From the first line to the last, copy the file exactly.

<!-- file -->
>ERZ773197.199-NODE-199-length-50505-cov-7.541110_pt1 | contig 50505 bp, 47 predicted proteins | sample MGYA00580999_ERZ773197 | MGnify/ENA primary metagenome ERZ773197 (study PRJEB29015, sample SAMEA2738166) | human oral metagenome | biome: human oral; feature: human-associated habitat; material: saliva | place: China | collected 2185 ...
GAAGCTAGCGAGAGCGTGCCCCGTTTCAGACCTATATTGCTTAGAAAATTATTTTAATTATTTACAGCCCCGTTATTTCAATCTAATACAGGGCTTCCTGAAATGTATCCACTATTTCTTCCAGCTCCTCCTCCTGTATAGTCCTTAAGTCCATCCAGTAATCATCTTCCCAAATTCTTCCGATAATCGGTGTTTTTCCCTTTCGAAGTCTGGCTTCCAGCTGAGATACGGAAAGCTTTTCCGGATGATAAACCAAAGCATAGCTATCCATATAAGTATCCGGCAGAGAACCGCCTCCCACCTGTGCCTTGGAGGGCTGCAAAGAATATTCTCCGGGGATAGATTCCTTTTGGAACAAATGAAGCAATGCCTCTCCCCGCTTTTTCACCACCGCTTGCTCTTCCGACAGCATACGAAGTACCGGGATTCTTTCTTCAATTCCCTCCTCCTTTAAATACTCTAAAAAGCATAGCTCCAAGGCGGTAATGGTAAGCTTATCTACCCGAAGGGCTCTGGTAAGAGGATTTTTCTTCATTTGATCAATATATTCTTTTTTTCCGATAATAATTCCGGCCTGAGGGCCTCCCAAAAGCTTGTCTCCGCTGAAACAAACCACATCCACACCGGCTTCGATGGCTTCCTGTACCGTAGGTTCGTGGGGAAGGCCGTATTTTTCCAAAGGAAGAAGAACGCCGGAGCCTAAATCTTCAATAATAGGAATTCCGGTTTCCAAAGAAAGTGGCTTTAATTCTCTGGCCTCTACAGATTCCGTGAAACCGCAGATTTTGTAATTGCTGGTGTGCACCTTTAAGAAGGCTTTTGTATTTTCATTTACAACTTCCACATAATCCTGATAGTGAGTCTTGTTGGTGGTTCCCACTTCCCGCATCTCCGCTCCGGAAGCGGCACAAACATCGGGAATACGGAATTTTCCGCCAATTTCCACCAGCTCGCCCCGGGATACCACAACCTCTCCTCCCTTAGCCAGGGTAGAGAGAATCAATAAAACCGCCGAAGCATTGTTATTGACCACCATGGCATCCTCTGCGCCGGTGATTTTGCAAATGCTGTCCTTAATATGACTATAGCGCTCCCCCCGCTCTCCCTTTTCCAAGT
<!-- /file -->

>ERZ773197.199-NODE-199-length-50505-cov-7.541110_pt1 | contig 50505 bp, 47 predicted proteins | sample MGYA00580999_ERZ773197 | MGnify/ENA primary metagenome ERZ773197 (study PRJEB29015, sample SAMEA2738166) | human oral metagenome | biome: human oral; feature: human-associated habitat; material: saliva | place: China | collected 2185 ...
GAAGCTAGCGAGAGCGTGCCCCGTTTCAGACCTATATTGCTTAGAAAATTATTTTAATTATTTACAGCCCCGTTATTTCAATCTAATACAGGGCTTCCTGAAATGTATCCACTATTTCTTCCAGCTCCTCCTCCTGTATAGTCCTTAAGTCCATCCAGTAATCATCTTCCCAAATTCTTCCGATAATCGGTGTTTTTCCCTTTCGAAGTCTGGCTTCCAGCTGAGATACGGAAAGCTTTTCCGGATGATAAACCAAAGCATAGCTATCCATATAAGTATCCGGCAGAGAACCGCCTCCCACCTGTGCCTTGGAGGGCTGCAAAGAATATTCTCCGGGGATAGATTCCTTTTGGAACAAATGAAGCAATGCCTCTCCCCGCTTTTTCACCACCGCTTGCTCTTCCGACAGCATACGAAGTACCGGGATTCTTTCTTCAATTCCCTCCTCCTTTAAATACTCTAAAAAGCATAGCTCCAAGGCGGTAATGGTAAGCTTATCTACCCGAAGGGCTCTGGTAAGAGGATTTTTCTTCATTTGATCAATATATTCTTTTTTTCCGATAATAATTCCGGCCTGAGGGCCTCCCAAAAGCTTGTCTCCGCTGAAACAAACCACATCCACACCGGCTTCGATGGCTTCCTGTACCGTAGGTTCGTGGGGAAGGCCGTATTTTTCCAAAGGAAGAAGAACGCCGGAGCCTAAATCTTCAATAATAGGAATTCCGGTTTCCAAAGAAAGTGGCTTTAATTCTCTGGCCTCTACAGATTCCGTGAAACCGCAGATTTTGTAATTGCTGGTGTGCACCTTTAAGAAGGCTTTTGTATTTTCATTTACAACTTCCACATAATCCTGATAGTGAGTCTTGTTGGTGGTTCCCACTTCCCGCATCTCCGCTCCGGAAGCGGCACAAACATCGGGAATACGGAATTTTCCGCCAATTTCCACCAGCTCGCCCCGGGATACCACAACCTCTCCTCCCTTAGCCAGGGTAGAGAGAATCAATAAAACCGCCGAAGCATTGTTATTGACCACCATGGCATCCTCTGCGCCGGTGATTTTGCAAATGCTGTCCTTAATATGACTATAGCGCTCCCCCCGCTCTCCCTTTTCCAAGT